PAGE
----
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Color, Culture, and Church

Over the past few years there has been a lot said about the multicultural and/or multiethnic church. I will talk to another pastor or leader and the question will arise, “Are you a multicultural church?” This question always gives me pause because depending on how one uses the term will determine how see they answer. Since this has become a pop term in church circles many determine your success and effectiveness based on it.

The reason people care about color and culture in church is because in the American church we have failed horribly. When you look at church history in this country racism is more than present. Christians used race to enslave blacks for hundreds of years. It’s been a regularly discussed topic that Sunday morning at 11 a.m. is the most segregated hour of our entire week. So, yes it’s an important issue that the church should address.

The issue of race and culture is a multifaceted problem. I have found that when many people say they have a multicultural church that means that they have a half white, half black church. That is fine if you have a community that is 50/50 between those to two races. If there are Asians or Latinos in your community then they should be present too. We have a tendency to see things as black and white when there are more ways to celebrate the diversity of people groups in our neighborhoods.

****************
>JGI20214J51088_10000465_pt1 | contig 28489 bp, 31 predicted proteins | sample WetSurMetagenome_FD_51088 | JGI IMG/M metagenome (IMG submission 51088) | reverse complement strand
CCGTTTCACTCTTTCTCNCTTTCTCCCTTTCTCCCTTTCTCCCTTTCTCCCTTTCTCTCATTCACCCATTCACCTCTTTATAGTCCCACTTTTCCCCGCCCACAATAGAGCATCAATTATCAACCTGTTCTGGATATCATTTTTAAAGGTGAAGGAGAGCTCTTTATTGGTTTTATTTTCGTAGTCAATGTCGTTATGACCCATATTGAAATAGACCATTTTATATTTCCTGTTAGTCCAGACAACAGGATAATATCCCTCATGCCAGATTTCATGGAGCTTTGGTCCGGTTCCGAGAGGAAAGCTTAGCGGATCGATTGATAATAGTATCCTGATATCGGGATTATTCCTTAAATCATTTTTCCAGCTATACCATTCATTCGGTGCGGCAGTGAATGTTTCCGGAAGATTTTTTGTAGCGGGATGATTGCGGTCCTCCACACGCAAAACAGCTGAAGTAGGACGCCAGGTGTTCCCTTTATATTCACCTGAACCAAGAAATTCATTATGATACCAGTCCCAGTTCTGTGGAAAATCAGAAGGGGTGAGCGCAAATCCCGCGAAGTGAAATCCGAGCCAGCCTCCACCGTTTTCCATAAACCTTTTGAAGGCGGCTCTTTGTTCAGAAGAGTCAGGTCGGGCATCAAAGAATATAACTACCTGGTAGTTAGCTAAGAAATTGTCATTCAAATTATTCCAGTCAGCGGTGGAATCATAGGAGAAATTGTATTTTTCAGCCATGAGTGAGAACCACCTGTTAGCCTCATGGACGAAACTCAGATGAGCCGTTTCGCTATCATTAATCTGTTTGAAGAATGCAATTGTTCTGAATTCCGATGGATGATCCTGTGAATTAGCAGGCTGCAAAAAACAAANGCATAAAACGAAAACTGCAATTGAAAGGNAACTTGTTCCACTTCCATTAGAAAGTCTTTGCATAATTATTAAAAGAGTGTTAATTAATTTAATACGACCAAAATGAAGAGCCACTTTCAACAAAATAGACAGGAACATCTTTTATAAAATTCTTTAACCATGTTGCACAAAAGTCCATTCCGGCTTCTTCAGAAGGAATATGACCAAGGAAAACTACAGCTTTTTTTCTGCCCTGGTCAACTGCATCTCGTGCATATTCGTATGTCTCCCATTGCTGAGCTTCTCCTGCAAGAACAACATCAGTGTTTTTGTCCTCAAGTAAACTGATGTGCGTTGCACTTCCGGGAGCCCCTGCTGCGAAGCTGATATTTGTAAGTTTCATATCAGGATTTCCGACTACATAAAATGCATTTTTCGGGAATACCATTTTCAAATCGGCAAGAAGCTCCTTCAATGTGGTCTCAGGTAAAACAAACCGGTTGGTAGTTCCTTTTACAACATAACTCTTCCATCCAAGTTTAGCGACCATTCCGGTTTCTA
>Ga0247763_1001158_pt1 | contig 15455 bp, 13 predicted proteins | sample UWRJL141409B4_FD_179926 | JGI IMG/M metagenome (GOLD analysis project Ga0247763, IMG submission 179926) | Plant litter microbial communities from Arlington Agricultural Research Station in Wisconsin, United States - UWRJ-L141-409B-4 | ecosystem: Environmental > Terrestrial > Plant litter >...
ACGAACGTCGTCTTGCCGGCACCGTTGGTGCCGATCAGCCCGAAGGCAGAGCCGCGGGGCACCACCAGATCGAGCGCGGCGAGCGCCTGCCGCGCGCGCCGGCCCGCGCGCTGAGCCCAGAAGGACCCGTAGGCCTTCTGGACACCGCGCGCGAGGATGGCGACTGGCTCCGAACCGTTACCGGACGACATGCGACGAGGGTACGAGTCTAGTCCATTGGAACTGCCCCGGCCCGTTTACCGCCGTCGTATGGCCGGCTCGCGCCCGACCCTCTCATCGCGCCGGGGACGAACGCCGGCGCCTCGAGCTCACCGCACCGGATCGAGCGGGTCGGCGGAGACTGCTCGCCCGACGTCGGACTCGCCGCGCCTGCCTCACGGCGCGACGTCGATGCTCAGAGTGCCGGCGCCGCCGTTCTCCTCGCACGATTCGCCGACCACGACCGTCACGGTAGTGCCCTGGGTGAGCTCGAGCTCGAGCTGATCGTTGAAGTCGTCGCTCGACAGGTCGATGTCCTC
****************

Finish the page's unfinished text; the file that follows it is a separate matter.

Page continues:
It’s important to identify that we can have many colors in a church, and all of them have the same culture. Culture goes beyond skin complexion. There are other African Americans that have little to no cultural connection to me (Not that they have to for us to worship together). We share a color not a culture. There are whites that grew up in an urban setting, in a similar environment I as I did, who share my culture. An Asian Pastor friend of mine told me that many Asians grow up essentially white. The two issues are not necessarily synonymous.

I have found that some churches are proud of the numbers of varying colors in their congregations, but they have no consideration of culture. They in essence are saying, we want your color, but we don’t value your culture. This “oversight” is evident in music style, preaching, and involvement. A truly diverse church not only acknowledges these differences, it celebrates them. This can be deceptive because a church can have the allusion of multiculturalism, all while saying we don’t value your perspective and background.

I have found that it may be better to simply measure color and culture based on the church’s community dynamics. If the local area has a high Hispanic and Nigerian population, then a truly multicultural church should reflect those numbers in their membership and involvement.  At Vertical Church Atlanta, we see our cultural differences in social economics, age, and educational backgrounds. Yes, the vast majority of our attendees are African American, but 97% of our community is as well. We have other colors and cultures represented in our body, but we represent our community. I would say that we are multicultural. We are not half white or black, but well represented. I think that should be the goal!

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